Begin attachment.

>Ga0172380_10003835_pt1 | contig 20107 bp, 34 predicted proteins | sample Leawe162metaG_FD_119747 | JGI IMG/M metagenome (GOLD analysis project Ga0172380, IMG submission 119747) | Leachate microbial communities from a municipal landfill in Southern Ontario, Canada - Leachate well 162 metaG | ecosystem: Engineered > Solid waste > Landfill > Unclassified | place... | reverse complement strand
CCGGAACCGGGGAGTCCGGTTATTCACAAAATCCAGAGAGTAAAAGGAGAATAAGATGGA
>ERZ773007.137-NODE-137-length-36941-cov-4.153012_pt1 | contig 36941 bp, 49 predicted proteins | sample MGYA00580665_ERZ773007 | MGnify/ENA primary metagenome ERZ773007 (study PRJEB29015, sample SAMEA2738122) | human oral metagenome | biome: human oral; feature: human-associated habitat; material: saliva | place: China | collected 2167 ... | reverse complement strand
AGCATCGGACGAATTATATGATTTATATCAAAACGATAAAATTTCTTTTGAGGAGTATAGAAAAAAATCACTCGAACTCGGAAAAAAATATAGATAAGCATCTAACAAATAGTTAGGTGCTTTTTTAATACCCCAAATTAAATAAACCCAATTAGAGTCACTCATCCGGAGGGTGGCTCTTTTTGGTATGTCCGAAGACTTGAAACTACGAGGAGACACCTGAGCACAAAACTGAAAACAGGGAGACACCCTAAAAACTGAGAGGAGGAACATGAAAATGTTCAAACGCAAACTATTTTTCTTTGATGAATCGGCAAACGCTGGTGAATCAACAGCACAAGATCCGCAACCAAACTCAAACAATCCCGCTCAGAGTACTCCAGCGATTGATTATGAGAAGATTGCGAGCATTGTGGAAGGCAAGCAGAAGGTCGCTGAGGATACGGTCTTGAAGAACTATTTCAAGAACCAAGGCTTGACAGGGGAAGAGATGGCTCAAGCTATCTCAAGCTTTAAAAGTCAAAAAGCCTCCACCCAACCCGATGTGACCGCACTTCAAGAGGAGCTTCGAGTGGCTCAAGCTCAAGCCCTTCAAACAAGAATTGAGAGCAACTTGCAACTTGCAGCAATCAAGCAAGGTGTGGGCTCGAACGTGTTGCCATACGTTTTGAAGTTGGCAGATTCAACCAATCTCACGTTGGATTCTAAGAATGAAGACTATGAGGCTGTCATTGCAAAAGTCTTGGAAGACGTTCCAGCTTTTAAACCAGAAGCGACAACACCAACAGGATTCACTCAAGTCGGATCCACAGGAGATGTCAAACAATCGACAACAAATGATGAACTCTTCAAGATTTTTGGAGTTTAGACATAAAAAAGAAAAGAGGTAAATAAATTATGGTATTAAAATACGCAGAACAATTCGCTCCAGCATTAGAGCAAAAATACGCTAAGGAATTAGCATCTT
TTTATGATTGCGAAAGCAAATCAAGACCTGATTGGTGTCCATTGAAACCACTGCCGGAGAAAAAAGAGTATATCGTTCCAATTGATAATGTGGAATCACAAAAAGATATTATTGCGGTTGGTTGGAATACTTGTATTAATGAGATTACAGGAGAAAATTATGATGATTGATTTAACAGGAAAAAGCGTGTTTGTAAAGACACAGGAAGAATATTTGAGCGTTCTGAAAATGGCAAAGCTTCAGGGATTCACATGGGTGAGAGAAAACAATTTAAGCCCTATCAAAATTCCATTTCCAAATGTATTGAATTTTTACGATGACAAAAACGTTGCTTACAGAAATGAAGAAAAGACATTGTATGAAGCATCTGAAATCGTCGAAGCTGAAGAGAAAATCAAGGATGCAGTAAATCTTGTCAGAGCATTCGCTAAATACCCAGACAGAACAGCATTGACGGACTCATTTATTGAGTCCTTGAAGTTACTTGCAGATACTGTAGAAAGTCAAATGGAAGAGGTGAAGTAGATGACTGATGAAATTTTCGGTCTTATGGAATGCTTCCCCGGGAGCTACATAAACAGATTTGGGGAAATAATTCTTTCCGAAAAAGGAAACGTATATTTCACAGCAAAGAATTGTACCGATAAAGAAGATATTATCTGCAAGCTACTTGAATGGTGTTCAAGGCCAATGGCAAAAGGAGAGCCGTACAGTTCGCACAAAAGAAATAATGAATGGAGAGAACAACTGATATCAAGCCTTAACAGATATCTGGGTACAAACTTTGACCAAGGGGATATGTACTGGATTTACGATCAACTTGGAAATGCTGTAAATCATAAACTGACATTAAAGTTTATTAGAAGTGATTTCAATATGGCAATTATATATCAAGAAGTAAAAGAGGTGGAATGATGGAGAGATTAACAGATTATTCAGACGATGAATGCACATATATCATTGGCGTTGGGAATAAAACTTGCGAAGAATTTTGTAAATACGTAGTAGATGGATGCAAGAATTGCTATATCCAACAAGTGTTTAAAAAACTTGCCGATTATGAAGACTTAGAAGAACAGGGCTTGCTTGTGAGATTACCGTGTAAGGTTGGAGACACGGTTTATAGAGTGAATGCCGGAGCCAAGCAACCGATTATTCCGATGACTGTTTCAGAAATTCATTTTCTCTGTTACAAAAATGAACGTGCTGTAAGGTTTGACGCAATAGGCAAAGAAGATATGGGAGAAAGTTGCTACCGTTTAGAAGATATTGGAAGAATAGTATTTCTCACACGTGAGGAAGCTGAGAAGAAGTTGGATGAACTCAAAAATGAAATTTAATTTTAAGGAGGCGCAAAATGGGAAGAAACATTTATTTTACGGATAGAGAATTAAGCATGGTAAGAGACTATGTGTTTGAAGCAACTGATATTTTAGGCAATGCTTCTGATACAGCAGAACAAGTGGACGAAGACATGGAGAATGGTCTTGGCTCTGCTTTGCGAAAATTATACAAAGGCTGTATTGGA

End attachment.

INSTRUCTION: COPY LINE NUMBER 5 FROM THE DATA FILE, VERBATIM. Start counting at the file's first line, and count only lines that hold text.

TTTATGATTGCGAAAGCAAATCAAGACCTGATTGGTGTCCATTGAAACCACTGCCGGAGAAAAAAGAGTATATCGTTCCAATTGATAATGTGGAATCACAAAAAGATATTATTGCGGTTGGTTGGAATACTTGTATTAATGAGATTACAGGAGAAAATTATGATGATTGATTTAACAGGAAAAAGCGTGTTTGTAAAGACACAGGAAGAATATTTGAGCGTTCTGAAAATGGCAAAGCTTCAGGGATTCACATGGGTGAGAGAAAACAATTTAAGCCCTATCAAAATTCCATTTCCAAATGTATTGAATTTTTACGATGACAAAAACGTTGCTTACAGAAATGAAGAAAAGACATTGTATGAAGCATCTGAAATCGTCGAAGCTGAAGAGAAAATCAAGGATGCAGTAAATCTTGTCAGAGCATTCGCTAAATACCCAGACAGAACAGCATTGACGGACTCATTTATTGAGTCCTTGAAGTTACTTGCAGATACTGTAGAAAGTCAAATGGAAGAGGTGAAGTAGATGACTGATGAAATTTTCGGTCTTATGGAATGCTTCCCCGGGAGCTACATAAACAGATTTGGGGAAATAATTCTTTCCGAAAAAGGAAACGTATATTTCACAGCAAAGAATTGTACCGATAAAGAAGATATTATCTGCAAGCTACTTGAATGGTGTTCAAGGCCAATGGCAAAAGGAGAGCCGTACAGTTCGCACAAAAGAAATAATGAATGGAGAGAACAACTGATATCAAGCCTTAACAGATATCTGGGTACAAACTTTGACCAAGGGGATATGTACTGGATTTACGATCAACTTGGAAATGCTGTAAATCATAAACTGACATTAAAGTTTATTAGAAGTGATTTCAATATGGCAATTATATATCAAGAAGTAAAAGAGGTGGAATGATGGAGAGATTAACAGATTATTCAGACGATGAATGCACATATATCATTGGCGTTGGGAATAAAACTTGCGAAGAATTTTGTAAATACGTAGTAGATGGATGCAAGAATTGCTATATCCAACAAGTGTTTAAAAAACTTGCCGATTATGAAGACTTAGAAGAACAGGGCTTGCTTGTGAGATTACCGTGTAAGGTTGGAGACACGGTTTATAGAGTGAATGCCGGAGCCAAGCAACCGATTATTCCGATGACTGTTTCAGAAATTCATTTTCTCTGTTACAAAAATGAACGTGCTGTAAGGTTTGACGCAATAGGCAAAGAAGATATGGGAGAAAGTTGCTACCGTTTAGAAGATATTGGAAGAATAGTATTTCTCACACGTGAGGAAGCTGAGAAGAAGTTGGATGAACTCAAAAATGAAATTTAATTTTAAGGAGGCGCAAAATGGGAAGAAACATTTATTTTACGGATAGAGAATTAAGCATGGTAAGAGACTATGTGTTTGAAGCAACTGATATTTTAGGCAATGCTTCTGATACAGCAGAACAAGTGGACGAAGACATGGAGAATGGTCTTGGCTCTGCTTTGCGAAAATTATACAAAGGCTGTATTGGA